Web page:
WISCONSIN SUPREME COURT DECISION CLARIFIES REQUIRMENTS IN A TERMINATION OF PARENTAL R
In a termination of parental rights proceeding, there are two seperate and distinct phases. The first phase is the grounds phase, at which time the circuit court determines whether grounds exist to terminate a parent’s rights. An example of a sufficient ground for termination of a parent’s rights is abandonment. If grounds are found to exisit and a parent is determined to be unfit, the court will move to the second phase called the dispositional hearing at which time the court will determine if it is in the best interests of the child(ren) to terminate a parent’s rights.
A Brown County circuit court was recently appealed by a parent following her no contest plea at the grounds phase because she claimed the circuit court was required to inform her that she was giving up her constitutional right to parent as a result of her no contest plea. The Wisconsin Supreme Court disagreed with the parent because the immediate consequnce of a plea of no contest at the grounds phase is that the parent will be found to be unfit. A finding that a parent is unfit does not automatically result in parental termination because there is a dispositional hearing that will follow at which time it will be determine whether it is in the best interests of the child(ren) to terminate a parent’s rights. While the Wisconsin Supreme Court did agree that a parent must be informed about the rights that could be lost in the event of termination, the court is not required to explain that a right to parent derives from the constitution.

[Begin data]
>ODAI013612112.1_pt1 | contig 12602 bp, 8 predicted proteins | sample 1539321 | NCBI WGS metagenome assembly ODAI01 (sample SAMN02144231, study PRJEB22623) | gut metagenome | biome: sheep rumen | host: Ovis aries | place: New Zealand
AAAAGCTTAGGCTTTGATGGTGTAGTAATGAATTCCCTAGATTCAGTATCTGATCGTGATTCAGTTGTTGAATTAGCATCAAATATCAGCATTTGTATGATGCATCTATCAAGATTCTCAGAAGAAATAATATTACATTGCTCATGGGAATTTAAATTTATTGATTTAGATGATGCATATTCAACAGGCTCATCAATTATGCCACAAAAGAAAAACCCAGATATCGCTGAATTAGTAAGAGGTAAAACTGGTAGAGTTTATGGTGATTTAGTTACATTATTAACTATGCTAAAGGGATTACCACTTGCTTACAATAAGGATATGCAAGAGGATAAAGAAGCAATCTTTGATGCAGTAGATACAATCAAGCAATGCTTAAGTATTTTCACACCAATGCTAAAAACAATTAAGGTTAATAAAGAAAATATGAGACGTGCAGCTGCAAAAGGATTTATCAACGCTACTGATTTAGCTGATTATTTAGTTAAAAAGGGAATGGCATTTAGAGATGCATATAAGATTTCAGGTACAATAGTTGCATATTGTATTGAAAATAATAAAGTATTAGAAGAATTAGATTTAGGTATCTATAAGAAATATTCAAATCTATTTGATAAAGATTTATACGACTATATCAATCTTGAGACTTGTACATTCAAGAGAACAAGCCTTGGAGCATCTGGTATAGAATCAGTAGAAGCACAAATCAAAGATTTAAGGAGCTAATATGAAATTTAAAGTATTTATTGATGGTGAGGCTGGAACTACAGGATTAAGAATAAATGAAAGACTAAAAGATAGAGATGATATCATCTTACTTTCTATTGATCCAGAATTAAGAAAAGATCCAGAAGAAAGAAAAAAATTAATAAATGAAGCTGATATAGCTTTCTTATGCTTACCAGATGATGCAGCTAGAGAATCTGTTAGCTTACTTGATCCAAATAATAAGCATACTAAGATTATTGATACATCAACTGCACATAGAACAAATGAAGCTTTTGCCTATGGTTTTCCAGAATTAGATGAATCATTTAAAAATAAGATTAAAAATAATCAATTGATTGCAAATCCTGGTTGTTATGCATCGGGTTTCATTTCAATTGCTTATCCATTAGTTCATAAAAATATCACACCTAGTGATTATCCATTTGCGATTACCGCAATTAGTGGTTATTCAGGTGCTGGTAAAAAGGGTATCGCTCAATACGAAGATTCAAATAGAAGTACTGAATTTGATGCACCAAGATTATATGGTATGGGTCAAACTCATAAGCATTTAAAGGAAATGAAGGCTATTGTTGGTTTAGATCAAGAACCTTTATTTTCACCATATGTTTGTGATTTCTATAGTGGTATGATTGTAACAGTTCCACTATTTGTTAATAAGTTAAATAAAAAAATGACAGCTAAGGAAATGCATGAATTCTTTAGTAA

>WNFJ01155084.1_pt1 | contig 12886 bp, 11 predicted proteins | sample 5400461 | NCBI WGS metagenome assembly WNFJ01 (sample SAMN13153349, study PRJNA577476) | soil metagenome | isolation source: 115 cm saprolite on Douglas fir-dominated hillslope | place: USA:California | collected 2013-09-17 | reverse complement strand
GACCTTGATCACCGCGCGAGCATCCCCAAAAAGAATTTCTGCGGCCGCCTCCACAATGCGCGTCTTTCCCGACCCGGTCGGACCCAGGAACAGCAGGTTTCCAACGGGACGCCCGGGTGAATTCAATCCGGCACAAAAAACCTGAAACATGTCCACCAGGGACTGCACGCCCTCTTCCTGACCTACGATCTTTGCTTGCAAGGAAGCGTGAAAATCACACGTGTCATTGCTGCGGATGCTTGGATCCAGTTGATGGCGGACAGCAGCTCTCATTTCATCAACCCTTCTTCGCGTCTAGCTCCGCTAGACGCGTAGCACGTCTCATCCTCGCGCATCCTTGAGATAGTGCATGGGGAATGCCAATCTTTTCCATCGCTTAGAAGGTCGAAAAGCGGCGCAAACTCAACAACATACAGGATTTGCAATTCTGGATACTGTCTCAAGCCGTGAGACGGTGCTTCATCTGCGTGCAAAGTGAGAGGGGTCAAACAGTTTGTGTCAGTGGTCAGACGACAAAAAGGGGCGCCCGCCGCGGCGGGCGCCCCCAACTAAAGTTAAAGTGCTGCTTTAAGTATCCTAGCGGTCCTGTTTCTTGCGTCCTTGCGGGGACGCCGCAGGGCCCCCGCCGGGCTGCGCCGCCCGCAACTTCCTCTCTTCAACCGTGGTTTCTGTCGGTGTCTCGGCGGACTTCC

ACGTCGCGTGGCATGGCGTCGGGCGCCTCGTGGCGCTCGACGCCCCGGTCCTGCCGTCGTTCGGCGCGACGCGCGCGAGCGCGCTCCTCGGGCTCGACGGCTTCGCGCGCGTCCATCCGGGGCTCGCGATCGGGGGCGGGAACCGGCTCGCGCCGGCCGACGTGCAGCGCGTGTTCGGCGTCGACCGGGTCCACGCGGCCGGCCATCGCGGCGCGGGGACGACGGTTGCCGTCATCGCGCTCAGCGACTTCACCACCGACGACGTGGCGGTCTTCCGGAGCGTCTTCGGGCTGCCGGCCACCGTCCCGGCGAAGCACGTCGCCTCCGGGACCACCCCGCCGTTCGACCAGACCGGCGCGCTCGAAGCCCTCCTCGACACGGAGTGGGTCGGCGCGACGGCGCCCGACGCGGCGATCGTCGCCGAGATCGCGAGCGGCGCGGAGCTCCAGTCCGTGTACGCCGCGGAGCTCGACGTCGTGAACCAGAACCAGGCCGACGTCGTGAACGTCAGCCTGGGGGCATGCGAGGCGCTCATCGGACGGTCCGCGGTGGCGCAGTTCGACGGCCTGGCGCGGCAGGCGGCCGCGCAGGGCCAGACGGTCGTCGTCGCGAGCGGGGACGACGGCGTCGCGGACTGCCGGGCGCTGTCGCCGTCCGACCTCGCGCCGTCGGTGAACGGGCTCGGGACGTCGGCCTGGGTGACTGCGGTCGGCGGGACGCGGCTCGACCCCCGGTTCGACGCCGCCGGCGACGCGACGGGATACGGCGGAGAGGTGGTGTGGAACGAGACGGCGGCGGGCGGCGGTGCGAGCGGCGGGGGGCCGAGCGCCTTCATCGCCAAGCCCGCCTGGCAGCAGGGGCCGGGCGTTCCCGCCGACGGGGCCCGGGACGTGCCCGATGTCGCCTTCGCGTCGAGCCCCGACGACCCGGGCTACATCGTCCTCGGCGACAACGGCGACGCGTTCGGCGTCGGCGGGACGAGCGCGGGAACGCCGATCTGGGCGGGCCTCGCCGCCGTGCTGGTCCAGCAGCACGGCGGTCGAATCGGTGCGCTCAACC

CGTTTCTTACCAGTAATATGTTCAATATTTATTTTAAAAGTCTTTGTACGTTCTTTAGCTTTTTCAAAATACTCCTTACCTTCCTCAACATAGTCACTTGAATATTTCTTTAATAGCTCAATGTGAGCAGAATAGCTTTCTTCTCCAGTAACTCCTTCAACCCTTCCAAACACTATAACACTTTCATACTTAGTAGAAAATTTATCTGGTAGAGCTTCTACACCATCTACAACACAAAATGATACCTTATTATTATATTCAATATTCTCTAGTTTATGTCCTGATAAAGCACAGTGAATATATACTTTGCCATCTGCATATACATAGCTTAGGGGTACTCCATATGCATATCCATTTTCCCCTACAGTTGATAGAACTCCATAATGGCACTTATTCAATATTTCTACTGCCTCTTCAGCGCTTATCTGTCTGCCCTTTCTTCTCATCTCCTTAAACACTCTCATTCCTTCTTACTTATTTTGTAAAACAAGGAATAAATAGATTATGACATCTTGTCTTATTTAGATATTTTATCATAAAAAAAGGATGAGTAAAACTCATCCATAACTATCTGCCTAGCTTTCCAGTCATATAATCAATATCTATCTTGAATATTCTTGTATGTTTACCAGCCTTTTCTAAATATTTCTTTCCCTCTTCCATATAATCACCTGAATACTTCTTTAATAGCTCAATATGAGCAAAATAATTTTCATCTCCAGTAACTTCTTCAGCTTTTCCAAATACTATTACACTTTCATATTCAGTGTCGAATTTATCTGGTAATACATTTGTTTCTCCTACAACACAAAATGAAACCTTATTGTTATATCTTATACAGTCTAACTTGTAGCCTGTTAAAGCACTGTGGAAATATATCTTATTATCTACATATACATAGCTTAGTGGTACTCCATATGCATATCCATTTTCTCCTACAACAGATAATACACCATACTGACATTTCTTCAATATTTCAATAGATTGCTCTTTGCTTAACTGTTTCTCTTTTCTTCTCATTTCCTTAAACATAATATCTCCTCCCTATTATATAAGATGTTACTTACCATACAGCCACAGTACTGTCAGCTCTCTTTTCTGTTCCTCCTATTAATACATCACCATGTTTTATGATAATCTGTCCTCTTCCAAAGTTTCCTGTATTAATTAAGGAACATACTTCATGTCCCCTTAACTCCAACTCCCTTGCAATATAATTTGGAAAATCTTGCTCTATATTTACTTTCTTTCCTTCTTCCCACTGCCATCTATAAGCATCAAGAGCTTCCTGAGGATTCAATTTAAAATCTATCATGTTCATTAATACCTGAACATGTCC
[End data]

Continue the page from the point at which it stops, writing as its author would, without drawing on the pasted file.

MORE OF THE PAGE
The Wisconsin Supreme Court upheld the decision of the circuit court and found that the parent had knowingly, voluntarily, and intelligently entered into a plea of no contest to the grounds for the termination of her parental rights. Our firm routinely helps parents with the termination of their parental rights as well as the adoption of the children following the termination.